From what we read here in Scripture, the boy Jesus was oblivious to all this frantic fuss about his whereabouts. We can well imagine that mixed bag of emotions that his earthly parents had: relief, joy, thankfulness, as well as anger. This is reflected in Mary’s words to her Son: “Son, why have you treated us so? Behold, your father and I have been searching for you in great distress” (Luke 2:48b). And then Jesus’ words put all of this into perspective: “Why were you looking for me? Did you not know that I must be in my Father’s house?” (Luke 2:49). Mary and Joseph didn’t understand what their Son was saying to them. We would not have understood, either, if we had been there. Jesus’ great love for his Father’s house would be shown again years later when he returned to Jerusalem after he entered the city on that first Palm Sunday amidst waving of palm branches and shouts of “Hosanna to the Son of David! Blessed is he who comes in the Name of the Lord! Hosanna in the highest!” (Matthew 21:9). Jesus would then re-enter his father’s house and drive out the moneychangers, telling them: It is written, ‘My house shall be called a house of prayer,’ but you make it a den of robbers” (Matthew 21:13; see Isaiah 56:7). Jesus’ active obedience to his Father’s will for him – fulfilling all that his heavenly Father would have him do in his earthly life and ministry – is shown already here in this lost-and-found account in today’s Gospel: “And he [Jesus] went down with them and came to Nazareth and was submissive to them” (Luke 2:51a). Beginning at home with his own parents, Jesus did for us what we could not do for ourselves. He “humbled himself and became obedient unto death, even death on a cross” (Philippians 2:8).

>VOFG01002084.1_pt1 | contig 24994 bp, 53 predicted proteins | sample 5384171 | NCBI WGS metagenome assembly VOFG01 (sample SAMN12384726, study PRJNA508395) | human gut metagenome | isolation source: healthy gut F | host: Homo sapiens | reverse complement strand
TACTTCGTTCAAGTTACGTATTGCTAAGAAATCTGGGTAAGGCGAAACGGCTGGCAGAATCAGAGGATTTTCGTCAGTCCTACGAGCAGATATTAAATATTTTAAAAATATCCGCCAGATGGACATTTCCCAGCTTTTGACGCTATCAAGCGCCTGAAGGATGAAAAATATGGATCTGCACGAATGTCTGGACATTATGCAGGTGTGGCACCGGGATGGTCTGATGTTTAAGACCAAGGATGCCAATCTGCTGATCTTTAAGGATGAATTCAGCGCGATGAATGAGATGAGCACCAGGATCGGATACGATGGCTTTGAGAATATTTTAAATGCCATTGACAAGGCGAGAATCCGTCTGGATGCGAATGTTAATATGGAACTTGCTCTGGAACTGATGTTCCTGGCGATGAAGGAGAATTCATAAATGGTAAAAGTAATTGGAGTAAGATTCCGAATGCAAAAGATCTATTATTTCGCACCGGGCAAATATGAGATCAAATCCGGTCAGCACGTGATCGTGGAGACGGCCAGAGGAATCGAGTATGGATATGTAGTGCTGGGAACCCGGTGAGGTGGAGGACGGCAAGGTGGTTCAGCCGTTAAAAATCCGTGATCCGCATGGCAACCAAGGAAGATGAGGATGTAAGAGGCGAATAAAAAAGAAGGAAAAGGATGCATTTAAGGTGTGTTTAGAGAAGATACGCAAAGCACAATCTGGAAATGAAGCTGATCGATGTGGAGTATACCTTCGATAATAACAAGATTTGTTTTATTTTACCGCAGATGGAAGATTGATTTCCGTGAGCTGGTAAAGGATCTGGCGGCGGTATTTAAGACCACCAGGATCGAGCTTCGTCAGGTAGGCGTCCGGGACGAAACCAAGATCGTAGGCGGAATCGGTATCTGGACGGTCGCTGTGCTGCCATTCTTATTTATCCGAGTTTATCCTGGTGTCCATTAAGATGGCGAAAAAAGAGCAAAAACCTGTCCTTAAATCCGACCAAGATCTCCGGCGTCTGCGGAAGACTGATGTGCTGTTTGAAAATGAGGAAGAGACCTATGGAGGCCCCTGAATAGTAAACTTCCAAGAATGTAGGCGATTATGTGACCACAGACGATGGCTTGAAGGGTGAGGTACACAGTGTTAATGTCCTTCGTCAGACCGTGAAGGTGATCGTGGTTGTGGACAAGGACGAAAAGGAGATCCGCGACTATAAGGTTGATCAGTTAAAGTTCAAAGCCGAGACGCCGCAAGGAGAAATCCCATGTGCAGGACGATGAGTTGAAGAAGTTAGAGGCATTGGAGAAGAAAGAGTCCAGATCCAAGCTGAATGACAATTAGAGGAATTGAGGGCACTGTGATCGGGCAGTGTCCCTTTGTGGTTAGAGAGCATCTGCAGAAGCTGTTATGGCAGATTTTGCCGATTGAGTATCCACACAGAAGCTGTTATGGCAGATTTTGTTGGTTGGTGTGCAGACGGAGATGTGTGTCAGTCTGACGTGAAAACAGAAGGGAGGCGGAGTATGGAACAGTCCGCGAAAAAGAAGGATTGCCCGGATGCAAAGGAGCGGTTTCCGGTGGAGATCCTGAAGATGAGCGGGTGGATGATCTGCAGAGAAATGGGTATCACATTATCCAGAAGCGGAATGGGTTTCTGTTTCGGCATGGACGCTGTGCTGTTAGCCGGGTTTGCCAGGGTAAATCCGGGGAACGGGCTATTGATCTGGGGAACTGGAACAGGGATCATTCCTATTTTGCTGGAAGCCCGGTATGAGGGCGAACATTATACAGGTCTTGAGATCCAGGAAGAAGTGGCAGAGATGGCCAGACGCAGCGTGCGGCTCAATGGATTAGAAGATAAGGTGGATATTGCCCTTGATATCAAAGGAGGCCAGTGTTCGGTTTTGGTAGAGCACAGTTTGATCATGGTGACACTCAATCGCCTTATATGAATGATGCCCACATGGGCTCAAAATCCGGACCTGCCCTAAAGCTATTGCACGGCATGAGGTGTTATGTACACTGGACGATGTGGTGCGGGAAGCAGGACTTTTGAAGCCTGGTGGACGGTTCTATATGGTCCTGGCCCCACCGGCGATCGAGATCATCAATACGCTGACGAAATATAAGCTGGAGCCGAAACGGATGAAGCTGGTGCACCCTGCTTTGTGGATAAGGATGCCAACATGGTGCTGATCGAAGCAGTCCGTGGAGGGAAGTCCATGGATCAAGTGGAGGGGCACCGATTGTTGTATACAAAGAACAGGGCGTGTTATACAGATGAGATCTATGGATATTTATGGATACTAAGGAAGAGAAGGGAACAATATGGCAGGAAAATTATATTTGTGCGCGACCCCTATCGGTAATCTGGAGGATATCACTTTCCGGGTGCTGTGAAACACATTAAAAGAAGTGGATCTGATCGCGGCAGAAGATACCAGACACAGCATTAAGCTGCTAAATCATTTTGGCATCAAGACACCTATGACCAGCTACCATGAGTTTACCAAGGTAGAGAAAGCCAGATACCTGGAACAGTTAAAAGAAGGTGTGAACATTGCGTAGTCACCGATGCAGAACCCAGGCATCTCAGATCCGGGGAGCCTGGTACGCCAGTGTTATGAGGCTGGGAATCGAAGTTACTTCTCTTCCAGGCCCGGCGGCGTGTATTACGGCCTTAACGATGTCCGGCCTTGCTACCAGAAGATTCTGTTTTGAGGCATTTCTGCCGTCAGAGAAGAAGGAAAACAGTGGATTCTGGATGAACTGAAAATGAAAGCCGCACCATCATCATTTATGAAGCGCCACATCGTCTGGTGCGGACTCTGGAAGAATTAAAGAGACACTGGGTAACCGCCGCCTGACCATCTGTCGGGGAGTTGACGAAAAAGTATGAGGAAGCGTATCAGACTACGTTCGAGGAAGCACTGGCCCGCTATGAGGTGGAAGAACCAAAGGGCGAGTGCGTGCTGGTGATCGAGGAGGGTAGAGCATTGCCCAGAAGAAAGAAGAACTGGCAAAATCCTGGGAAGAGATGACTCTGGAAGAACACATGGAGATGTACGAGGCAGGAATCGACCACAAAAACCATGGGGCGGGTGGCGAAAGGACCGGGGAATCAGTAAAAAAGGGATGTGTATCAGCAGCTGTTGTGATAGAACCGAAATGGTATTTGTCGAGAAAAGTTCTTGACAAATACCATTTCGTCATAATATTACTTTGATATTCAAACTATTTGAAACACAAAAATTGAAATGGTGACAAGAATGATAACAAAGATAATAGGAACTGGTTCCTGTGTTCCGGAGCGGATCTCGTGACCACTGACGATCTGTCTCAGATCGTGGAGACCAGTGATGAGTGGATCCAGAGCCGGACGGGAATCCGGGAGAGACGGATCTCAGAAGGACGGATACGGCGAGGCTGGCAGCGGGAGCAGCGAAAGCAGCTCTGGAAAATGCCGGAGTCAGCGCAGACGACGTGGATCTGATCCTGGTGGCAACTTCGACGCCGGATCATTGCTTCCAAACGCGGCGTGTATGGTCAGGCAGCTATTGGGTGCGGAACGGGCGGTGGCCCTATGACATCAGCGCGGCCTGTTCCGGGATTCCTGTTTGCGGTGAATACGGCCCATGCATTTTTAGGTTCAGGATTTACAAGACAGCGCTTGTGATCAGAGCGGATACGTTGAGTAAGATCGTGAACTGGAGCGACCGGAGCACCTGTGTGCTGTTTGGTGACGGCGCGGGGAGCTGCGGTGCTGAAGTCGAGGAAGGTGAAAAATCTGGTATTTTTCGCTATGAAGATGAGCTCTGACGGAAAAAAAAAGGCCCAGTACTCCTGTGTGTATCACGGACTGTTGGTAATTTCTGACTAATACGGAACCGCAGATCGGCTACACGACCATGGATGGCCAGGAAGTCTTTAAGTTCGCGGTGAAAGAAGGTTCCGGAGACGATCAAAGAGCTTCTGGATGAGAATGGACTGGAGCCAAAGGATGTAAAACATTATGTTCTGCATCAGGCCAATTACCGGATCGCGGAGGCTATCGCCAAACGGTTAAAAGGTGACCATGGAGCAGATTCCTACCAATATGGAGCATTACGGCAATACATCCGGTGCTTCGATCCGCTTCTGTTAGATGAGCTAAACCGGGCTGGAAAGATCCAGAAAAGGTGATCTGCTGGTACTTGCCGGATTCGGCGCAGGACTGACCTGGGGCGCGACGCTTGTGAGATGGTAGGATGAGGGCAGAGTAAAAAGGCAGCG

The final verse in today’s Gospel lesson is a connecting point with the other Scripture lessons appointed for this day: “And Jesus increased in wisdom and in stature and in favor with God and man” (Luke 2:52). Wisdom is what we hear about in the Old Testament lesson as Solomon asks for wisdom for himself to govern as king (1 Kings 3:4-15). He does not seek long life, riches, or the life of his enemies, but “a wise and discerning mind” (1 Kings 3:12). Even today, thousands of years later, we still speak of the wisdom of Solomon. In the psalm which we read together (Psalm 119:97-104), we read: “Oh how I love your law! It is my meditation all the day. Your commandment makes me wiser than my enemies, for it is ever with me” (Psalm 119:97-98). And in the Epistle lesson, Paul the apostle writes: “In him [Christ Jesus] we have redemption through his blood, the forgiveness of our trespasses, according to the riches of his grace, which he lavished upon us, in all wisdom and insight, making known to us the mystery of his will, according to his purpose, which he set forth in Christ, as a plan for the fullness of time, to unite all things in him, things in heaven and things on earth” (Ephesians 1:7-10).
If we want to be wise – which is different than being intelligent or smart – then let us look to Jesus at the beginning of this new year. Wisdom is that God-given direction and guidance for right living that flows out of all that God in Christ has done for us. It is in Christ Jesus that we who were ourselves lost, have been found. “For we were straying like sheep, but have now returned to the Shepherd and Guardian of our souls” (1 Peter 2:25). That is good news of great joy for us to carry into each day of this new year. Thanks be to God. Amen.